Today’s better professional beekeepers don’t lose many colonies to varroa, mainly by virtue of the application of miticides (whether synthetic or “natural”).  Such effective mite management minimizes the reproduction and dispersal of mites and virulent DWV.  Unfortunately, it also confers a fitness advantage to any mite that carries an allele that provides resistance to that miticide.  Thus, we must consider chemical control of varroa to be a stopgap measure.

But that stopgap measure is still working for the time being.  As I showed in Fig. 5 of my last installment, those professional beekeepers who follow best management practices, while not being part of The Solution, are not necessarily part of The Problem, so can be let off the hook for the time being.

Practical application:  the beekeepers who are seriously part of The Problem are those, whether large-scale or small, whose poor management unintentionally allows collapsing hives to disperse the most virulent combinations of varroa and DWV to their neighbor’s apiaries in late summer—this is irresponsible and indefensible.  But the distressing thing is that there is another group of beekeepers who, while thinking that they are doing good, are actually just as much a part of The Problem.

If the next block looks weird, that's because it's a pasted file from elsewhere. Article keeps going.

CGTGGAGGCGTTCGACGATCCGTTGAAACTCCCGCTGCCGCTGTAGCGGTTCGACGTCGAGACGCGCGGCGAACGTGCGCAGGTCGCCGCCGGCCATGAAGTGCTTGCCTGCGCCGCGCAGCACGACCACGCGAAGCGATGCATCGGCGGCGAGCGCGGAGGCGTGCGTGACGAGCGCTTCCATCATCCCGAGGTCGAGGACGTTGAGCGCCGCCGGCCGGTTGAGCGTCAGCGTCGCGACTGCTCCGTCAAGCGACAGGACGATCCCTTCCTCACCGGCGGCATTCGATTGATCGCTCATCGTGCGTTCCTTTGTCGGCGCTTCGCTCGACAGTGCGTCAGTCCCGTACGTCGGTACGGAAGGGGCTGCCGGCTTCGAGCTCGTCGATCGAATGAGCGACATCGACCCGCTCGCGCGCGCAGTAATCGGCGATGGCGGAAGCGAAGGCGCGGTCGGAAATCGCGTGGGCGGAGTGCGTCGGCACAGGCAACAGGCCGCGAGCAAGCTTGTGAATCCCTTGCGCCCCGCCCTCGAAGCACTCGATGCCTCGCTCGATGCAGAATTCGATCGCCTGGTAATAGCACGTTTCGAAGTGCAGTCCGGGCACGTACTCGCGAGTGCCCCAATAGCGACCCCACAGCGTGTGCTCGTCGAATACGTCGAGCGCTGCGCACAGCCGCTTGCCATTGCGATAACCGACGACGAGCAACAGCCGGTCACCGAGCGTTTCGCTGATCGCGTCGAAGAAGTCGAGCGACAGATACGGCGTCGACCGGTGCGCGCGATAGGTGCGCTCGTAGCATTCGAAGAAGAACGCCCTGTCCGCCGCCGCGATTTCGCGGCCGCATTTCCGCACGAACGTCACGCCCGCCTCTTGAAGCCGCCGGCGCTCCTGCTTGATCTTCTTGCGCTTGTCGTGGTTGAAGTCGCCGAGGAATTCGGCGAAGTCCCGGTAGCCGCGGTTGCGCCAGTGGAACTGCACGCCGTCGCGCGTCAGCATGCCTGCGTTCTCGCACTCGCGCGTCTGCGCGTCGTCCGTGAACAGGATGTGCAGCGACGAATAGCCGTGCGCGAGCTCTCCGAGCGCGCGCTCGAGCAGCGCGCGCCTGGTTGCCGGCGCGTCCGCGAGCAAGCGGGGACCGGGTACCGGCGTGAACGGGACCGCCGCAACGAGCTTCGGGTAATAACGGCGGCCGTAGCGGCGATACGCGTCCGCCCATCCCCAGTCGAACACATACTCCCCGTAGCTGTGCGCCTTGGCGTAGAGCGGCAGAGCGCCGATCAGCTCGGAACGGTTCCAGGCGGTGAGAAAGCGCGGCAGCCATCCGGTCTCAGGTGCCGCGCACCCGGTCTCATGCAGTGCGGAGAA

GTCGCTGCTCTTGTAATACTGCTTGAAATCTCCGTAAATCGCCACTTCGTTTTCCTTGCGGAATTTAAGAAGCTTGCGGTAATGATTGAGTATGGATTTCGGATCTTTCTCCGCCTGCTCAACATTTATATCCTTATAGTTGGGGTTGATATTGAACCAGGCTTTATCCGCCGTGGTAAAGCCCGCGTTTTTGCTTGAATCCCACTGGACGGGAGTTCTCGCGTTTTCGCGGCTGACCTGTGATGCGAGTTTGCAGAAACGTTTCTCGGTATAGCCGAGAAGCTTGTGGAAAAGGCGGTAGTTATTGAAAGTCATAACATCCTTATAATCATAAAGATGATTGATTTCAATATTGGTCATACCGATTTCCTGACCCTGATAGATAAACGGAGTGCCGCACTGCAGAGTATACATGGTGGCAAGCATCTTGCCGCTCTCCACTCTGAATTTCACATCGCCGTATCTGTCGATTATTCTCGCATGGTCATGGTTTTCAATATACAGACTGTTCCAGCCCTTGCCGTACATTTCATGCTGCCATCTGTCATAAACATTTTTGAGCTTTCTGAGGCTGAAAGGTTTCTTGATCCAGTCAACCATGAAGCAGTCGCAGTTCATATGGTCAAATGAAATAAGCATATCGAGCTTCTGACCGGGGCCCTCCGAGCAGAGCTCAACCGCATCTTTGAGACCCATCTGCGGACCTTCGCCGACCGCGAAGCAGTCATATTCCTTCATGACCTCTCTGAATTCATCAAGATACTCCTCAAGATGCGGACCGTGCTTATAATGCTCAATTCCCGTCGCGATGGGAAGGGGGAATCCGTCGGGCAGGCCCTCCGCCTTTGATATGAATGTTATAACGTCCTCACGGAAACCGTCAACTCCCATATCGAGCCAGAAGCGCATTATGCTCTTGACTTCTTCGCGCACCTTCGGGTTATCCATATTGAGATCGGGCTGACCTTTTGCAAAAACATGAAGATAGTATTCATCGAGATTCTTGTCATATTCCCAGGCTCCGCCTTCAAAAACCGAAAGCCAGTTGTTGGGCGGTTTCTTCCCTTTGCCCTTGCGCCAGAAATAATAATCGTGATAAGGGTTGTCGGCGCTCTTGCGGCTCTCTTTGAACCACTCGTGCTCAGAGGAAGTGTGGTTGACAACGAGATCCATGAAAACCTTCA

And this brings us to the subject of the evolution of the fourth player in this game—the population of human bee-keepers.

Recreational Beekeeping

When I was younger, the main reason that people were interested in beekeeping was for honey or pollination, or simply to enjoy the quirky hobby of keeping stinging insects.  The local bee club would be populated by aging suburban males.  But that population started to change once bees made the papers in the mid 2000’s due to CCD.  Recreational beekeeping exploded, and the demographics of the current beekeeper population has now shifted to include a much larger proportion of younger males, females, and urbanites, often motivated by idealism, or the commendable desire to get more in touch with nature.  But many of these individuals simply want to “have” bees, rather than commit to the effort involved in being a good bee-keeper.

Such neglectful husbandry, or “bee having,” used to work just fine—before varroa entered the picture.  But now it has evolutionary consequences upon the genetics of the honey bee, varroa, and DWV, as well as appreciable biological impacts upon neighboring beekeepers and native pollinators.  Unfortunately, many idealistic and well-intentioned beginning beekeepers think that some sort of magic is going to transform the coddled package bees that they just purchased into tough varroa-resistant survivors simply because they call themselves…


Contrary to the old-school beekeepers who managed their bees as livestock, many recreational beekeepers today instead practice some combination of uninformed wishful thinking, hard-core internet dogma, or simple, neglectful husbandry.  I live in a rural area, and anyone who does not care properly for the animals that they keep soon makes the local paper with a charge of animal abuse or neglect—unfortunately, this is not the case with beekeepers.